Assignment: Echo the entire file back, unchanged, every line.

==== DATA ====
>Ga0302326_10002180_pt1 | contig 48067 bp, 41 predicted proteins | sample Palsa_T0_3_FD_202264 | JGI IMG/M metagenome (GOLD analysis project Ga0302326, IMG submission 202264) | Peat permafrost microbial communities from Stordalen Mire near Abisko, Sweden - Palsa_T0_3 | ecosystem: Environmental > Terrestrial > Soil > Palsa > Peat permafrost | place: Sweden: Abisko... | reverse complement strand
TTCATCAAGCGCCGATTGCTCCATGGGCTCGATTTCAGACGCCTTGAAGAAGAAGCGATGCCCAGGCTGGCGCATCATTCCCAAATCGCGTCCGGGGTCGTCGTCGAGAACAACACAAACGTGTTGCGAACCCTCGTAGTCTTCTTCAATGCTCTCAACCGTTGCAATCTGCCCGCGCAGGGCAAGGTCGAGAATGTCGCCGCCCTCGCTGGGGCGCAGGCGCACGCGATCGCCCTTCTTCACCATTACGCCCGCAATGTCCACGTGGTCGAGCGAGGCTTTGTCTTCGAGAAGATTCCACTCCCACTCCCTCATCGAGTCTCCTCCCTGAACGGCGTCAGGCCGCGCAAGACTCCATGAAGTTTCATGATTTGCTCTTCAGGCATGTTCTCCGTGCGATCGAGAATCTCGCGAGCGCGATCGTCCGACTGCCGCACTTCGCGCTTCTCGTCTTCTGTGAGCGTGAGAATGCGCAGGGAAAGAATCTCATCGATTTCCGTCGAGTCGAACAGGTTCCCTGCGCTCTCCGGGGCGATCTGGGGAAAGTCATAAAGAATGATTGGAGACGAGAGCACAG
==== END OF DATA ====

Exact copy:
>Ga0302326_10002180_pt1 | contig 48067 bp, 41 predicted proteins | sample Palsa_T0_3_FD_202264 | JGI IMG/M metagenome (GOLD analysis project Ga0302326, IMG submission 202264) | Peat permafrost microbial communities from Stordalen Mire near Abisko, Sweden - Palsa_T0_3 | ecosystem: Environmental > Terrestrial > Soil > Palsa > Peat permafrost | place: Sweden: Abisko... | reverse complement strand
TTCATCAAGCGCCGATTGCTCCATGGGCTCGATTTCAGACGCCTTGAAGAAGAAGCGATGCCCAGGCTGGCGCATCATTCCCAAATCGCGTCCGGGGTCGTCGTCGAGAACAACACAAACGTGTTGCGAACCCTCGTAGTCTTCTTCAATGCTCTCAACCGTTGCAATCTGCCCGCGCAGGGCAAGGTCGAGAATGTCGCCGCCCTCGCTGGGGCGCAGGCGCACGCGATCGCCCTTCTTCACCATTACGCCCGCAATGTCCACGTGGTCGAGCGAGGCTTTGTCTTCGAGAAGATTCCACTCCCACTCCCTCATCGAGTCTCCTCCCTGAACGGCGTCAGGCCGCGCAAGACTCCATGAAGTTTCATGATTTGCTCTTCAGGCATGTTCTCCGTGCGATCGAGAATCTCGCGAGCGCGATCGTCCGACTGCCGCACTTCGCGCTTCTCGTCTTCTGTGAGCGTGAGAATGCGCAGGGAAAGAATCTCATCGATTTCCGTCGAGTCGAACAGGTTCCCTGCGCTCTCCGGGGCGATCTGGGGAAAGTCATAAAGAATGATTGGAGACGAGAGCACAG